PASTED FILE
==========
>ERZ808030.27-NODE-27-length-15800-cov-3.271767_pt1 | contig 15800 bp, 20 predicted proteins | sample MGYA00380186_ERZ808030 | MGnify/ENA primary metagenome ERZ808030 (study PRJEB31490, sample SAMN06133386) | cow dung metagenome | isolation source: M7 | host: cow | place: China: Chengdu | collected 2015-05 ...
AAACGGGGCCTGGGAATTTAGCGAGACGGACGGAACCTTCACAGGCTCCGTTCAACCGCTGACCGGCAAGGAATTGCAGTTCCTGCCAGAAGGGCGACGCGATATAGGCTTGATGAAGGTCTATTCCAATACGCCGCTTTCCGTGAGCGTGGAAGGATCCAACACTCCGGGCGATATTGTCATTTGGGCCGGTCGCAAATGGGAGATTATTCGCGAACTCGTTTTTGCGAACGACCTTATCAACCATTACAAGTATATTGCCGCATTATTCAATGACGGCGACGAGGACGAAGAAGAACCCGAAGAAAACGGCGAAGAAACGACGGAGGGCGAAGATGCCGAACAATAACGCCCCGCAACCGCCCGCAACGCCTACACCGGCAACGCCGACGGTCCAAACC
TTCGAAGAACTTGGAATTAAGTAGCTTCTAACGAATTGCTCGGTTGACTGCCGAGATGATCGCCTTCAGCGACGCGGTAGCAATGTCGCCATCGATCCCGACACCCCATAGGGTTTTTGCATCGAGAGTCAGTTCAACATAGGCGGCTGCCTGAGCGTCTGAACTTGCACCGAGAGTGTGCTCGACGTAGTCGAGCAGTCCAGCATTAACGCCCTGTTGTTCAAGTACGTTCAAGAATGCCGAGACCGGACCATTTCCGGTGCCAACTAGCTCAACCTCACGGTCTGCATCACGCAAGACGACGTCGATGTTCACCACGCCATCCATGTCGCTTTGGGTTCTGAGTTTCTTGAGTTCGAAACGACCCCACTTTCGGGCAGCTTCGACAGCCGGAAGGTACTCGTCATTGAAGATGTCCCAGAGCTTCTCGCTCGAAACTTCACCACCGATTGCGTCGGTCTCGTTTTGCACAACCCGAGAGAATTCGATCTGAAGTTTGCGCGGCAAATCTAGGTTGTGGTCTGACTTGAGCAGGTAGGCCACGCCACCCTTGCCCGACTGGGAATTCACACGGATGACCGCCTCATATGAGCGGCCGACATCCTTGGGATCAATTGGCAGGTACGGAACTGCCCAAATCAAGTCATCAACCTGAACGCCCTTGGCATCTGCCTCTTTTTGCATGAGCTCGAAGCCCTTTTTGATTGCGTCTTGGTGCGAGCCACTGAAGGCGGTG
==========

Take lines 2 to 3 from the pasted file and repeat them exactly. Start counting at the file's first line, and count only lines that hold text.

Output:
AAACGGGGCCTGGGAATTTAGCGAGACGGACGGAACCTTCACAGGCTCCGTTCAACCGCTGACCGGCAAGGAATTGCAGTTCCTGCCAGAAGGGCGACGCGATATAGGCTTGATGAAGGTCTATTCCAATACGCCGCTTTCCGTGAGCGTGGAAGGATCCAACACTCCGGGCGATATTGTCATTTGGGCCGGTCGCAAATGGGAGATTATTCGCGAACTCGTTTTTGCGAACGACCTTATCAACCATTACAAGTATATTGCCGCATTATTCAATGACGGCGACGAGGACGAAGAAGAACCCGAAGAAAACGGCGAAGAAACGACGGAGGGCGAAGATGCCGAACAATAACGCCCCGCAACCGCCCGCAACGCCTACACCGGCAACGCCGACGGTCCAAACC
TTCGAAGAACTTGGAATTAAGTAGCTTCTAACGAATTGCTCGGTTGACTGCCGAGATGATCGCCTTCAGCGACGCGGTAGCAATGTCGCCATCGATCCCGACACCCCATAGGGTTTTTGCATCGAGAGTCAGTTCAACATAGGCGGCTGCCTGAGCGTCTGAACTTGCACCGAGAGTGTGCTCGACGTAGTCGAGCAGTCCAGCATTAACGCCCTGTTGTTCAAGTACGTTCAAGAATGCCGAGACCGGACCATTTCCGGTGCCAACTAGCTCAACCTCACGGTCTGCATCACGCAAGACGACGTCGATGTTCACCACGCCATCCATGTCGCTTTGGGTTCTGAGTTTCTTGAGTTCGAAACGACCCCACTTTCGGGCAGCTTCGACAGCCGGAAGGTACTCGTCATTGAAGATGTCCCAGAGCTTCTCGCTCGAAACTTCACCACCGATTGCGTCGGTCTCGTTTTGCACAACCCGAGAGAATTCGATCTGAAGTTTGCGCGGCAAATCTAGGTTGTGGTCTGACTTGAGCAGGTAGGCCACGCCACCCTTGCCCGACTGGGAATTCACACGGATGACCGCCTCATATGAGCGGCCGACATCCTTGGGATCAATTGGCAGGTACGGAACTGCCCAAATCAAGTCATCAACCTGAACGCCCTTGGCATCTGCCTCTTTTTGCATGAGCTCGAAGCCCTTTTTGATTGCGTCTTGGTGCGAGCCACTGAAGGCGGTG